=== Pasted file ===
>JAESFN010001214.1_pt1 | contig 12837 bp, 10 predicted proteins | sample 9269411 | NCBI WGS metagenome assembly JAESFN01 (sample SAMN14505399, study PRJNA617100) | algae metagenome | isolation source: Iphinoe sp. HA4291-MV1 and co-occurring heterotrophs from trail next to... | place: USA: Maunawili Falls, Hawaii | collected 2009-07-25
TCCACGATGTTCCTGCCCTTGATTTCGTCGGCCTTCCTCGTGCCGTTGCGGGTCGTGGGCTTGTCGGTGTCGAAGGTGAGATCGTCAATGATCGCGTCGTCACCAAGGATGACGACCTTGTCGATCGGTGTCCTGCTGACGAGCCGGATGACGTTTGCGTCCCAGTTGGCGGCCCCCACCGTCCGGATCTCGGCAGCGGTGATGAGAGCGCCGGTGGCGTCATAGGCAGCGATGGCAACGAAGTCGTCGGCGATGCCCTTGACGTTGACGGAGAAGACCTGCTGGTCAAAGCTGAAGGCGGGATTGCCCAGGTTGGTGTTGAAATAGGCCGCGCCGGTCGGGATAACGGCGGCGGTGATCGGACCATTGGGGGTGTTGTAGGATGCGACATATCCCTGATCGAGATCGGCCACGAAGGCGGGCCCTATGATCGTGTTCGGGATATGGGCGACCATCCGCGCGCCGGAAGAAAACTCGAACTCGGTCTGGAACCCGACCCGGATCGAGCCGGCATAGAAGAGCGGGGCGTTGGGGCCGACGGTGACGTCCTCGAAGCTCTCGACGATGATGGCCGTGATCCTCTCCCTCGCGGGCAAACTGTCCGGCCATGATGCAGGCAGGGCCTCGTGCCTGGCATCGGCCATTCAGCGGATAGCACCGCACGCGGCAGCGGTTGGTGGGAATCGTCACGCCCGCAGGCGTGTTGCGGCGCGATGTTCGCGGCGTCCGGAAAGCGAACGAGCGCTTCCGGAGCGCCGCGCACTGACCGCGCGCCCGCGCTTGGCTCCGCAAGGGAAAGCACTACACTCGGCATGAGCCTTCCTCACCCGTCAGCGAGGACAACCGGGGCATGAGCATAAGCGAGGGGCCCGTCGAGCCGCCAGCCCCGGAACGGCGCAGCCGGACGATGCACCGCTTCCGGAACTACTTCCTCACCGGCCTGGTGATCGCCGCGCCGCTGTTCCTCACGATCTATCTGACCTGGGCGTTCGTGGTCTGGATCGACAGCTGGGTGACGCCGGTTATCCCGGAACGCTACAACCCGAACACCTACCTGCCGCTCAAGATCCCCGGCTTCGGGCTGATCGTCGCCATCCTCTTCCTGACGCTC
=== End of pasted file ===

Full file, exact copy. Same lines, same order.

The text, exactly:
>JAESFN010001214.1_pt1 | contig 12837 bp, 10 predicted proteins | sample 9269411 | NCBI WGS metagenome assembly JAESFN01 (sample SAMN14505399, study PRJNA617100) | algae metagenome | isolation source: Iphinoe sp. HA4291-MV1 and co-occurring heterotrophs from trail next to... | place: USA: Maunawili Falls, Hawaii | collected 2009-07-25
TCCACGATGTTCCTGCCCTTGATTTCGTCGGCCTTCCTCGTGCCGTTGCGGGTCGTGGGCTTGTCGGTGTCGAAGGTGAGATCGTCAATGATCGCGTCGTCACCAAGGATGACGACCTTGTCGATCGGTGTCCTGCTGACGAGCCGGATGACGTTTGCGTCCCAGTTGGCGGCCCCCACCGTCCGGATCTCGGCAGCGGTGATGAGAGCGCCGGTGGCGTCATAGGCAGCGATGGCAACGAAGTCGTCGGCGATGCCCTTGACGTTGACGGAGAAGACCTGCTGGTCAAAGCTGAAGGCGGGATTGCCCAGGTTGGTGTTGAAATAGGCCGCGCCGGTCGGGATAACGGCGGCGGTGATCGGACCATTGGGGGTGTTGTAGGATGCGACATATCCCTGATCGAGATCGGCCACGAAGGCGGGCCCTATGATCGTGTTCGGGATATGGGCGACCATCCGCGCGCCGGAAGAAAACTCGAACTCGGTCTGGAACCCGACCCGGATCGAGCCGGCATAGAAGAGCGGGGCGTTGGGGCCGACGGTGACGTCCTCGAAGCTCTCGACGATGATGGCCGTGATCCTCTCCCTCGCGGGCAAACTGTCCGGCCATGATGCAGGCAGGGCCTCGTGCCTGGCATCGGCCATTCAGCGGATAGCACCGCACGCGGCAGCGGTTGGTGGGAATCGTCACGCCCGCAGGCGTGTTGCGGCGCGATGTTCGCGGCGTCCGGAAAGCGAACGAGCGCTTCCGGAGCGCCGCGCACTGACCGCGCGCCCGCGCTTGGCTCCGCAAGGGAAAGCACTACACTCGGCATGAGCCTTCCTCACCCGTCAGCGAGGACAACCGGGGCATGAGCATAAGCGAGGGGCCCGTCGAGCCGCCAGCCCCGGAACGGCGCAGCCGGACGATGCACCGCTTCCGGAACTACTTCCTCACCGGCCTGGTGATCGCCGCGCCGCTGTTCCTCACGATCTATCTGACCTGGGCGTTCGTGGTCTGGATCGACAGCTGGGTGACGCCGGTTATCCCGGAACGCTACAACCCGAACACCTACCTGCCGCTCAAGATCCCCGGCTTCGGGCTGATCGTCGCCATCCTCTTCCTGACGCTC